Bob Downe: Brighter, Whiter

Note: This review is from 2002

Review by Steve Bennett

Sometimes it's good to slip your brain into neutral for a hearty chunk of simple undemanding fun - which is where Bob Downe comes in.

When the wholesome king of safari suit cool shakes his touche to some cheesy disco classic, the camp charm is surprisingly effective.

This well-groomed actor-singer-dancer-hand model can certainly cut a rug, and that's not a reference to the hairpiece, as his combination of spastic gesticulating and bungled choreography, Morecambe and Wise-style, makes for some unabashed entertainment.

And I don't know about funny bones, but Downe has certainly got comedy eyes - darting and staring across the audience to make some exaggerated point.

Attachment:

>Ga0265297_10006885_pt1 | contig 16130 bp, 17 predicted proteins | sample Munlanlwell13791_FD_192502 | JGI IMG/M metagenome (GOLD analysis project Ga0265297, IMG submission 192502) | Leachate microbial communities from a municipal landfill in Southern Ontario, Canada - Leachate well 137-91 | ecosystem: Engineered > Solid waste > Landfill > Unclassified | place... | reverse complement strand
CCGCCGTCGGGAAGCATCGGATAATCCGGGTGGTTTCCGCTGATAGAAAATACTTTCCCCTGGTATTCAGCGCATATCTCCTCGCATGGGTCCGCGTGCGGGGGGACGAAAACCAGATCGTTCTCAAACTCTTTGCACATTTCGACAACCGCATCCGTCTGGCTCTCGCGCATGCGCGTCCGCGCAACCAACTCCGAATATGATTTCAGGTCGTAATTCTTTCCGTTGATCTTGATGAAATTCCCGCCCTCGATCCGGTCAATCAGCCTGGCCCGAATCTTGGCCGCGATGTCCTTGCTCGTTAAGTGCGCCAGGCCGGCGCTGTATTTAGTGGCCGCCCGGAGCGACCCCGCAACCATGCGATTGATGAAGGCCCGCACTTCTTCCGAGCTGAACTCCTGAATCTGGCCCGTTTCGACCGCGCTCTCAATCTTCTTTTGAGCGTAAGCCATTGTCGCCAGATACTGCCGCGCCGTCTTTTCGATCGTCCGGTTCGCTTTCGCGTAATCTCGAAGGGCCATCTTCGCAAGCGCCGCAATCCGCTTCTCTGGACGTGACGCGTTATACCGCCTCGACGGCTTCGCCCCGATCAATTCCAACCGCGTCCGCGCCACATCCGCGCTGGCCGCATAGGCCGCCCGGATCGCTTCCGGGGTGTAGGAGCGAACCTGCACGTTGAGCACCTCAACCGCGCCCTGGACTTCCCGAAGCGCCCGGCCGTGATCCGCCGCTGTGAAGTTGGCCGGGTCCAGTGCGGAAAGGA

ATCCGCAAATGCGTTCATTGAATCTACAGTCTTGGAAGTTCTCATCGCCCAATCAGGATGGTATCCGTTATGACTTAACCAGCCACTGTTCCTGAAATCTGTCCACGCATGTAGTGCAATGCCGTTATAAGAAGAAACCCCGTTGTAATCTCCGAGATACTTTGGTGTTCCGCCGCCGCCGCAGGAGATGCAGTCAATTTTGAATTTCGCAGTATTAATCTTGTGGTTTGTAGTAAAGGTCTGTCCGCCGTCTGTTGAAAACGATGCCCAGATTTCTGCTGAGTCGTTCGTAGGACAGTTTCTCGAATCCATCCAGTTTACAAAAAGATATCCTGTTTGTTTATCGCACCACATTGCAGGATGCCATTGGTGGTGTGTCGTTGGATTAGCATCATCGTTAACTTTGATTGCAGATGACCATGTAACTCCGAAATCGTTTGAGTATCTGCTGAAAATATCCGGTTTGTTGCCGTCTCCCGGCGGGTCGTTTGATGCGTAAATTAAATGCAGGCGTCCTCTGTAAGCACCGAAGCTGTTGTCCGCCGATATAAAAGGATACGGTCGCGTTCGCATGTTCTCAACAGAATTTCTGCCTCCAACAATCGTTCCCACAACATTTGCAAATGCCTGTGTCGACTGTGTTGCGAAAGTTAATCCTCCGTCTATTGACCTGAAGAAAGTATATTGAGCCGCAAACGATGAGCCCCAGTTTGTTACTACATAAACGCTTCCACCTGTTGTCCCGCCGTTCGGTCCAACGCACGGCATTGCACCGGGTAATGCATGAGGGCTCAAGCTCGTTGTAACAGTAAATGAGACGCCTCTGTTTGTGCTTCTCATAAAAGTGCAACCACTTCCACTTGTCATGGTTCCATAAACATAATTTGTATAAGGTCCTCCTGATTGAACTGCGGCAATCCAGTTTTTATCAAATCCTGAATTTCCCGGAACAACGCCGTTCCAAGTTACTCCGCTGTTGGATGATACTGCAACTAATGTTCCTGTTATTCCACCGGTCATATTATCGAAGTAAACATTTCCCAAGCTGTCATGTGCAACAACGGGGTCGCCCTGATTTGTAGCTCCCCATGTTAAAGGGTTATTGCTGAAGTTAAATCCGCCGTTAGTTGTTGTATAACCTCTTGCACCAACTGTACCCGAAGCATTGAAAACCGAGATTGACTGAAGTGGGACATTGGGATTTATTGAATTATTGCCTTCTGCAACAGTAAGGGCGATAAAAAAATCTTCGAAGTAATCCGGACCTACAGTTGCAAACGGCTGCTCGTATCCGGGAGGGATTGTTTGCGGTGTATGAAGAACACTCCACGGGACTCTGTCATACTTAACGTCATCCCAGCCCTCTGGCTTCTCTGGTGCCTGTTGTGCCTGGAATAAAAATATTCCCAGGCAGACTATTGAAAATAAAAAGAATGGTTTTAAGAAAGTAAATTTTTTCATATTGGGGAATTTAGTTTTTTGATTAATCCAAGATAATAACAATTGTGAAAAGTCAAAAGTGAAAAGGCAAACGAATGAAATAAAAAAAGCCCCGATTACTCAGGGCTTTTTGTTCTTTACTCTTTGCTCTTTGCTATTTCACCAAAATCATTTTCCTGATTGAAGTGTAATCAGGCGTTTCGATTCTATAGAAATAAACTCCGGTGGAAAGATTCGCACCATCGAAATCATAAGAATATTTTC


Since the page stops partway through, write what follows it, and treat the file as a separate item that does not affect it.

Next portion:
Odd, then, that the bombastic song-and-dance numbers - accompanied by the bleached teeth and bleached hair of Apple White Dancers Amber and Ashley - only provide a minority of this show.

The rest comprises some fairly low-grade stand-up, including such hack innuendos as "I'm very big down under" and a half-inched routine about his parents telling him that when ice cream vans sounded their jingles, it meant they were out of stock.

These unexciting monologues go on far too long - perhaps Downe's creator Mark Trevorrow is getting to the age where he needs a long recovery time between his bouts of energetic expenditure - leaving audiences eager for the music to start up again.

Odd, too, that one of the few performers capable of producing a barnstorming showstopper of a finale instead closes with a bout of his unexceptional stand-up and a low-key exit from the stage - rather than the big production number you might expect.

If he stuck to what he's good at, this would be a fantastic, uplifting show - rather than the curate's egg it is now.

Review date: 1 Jan 2002
Reviewed by: Steve Bennett

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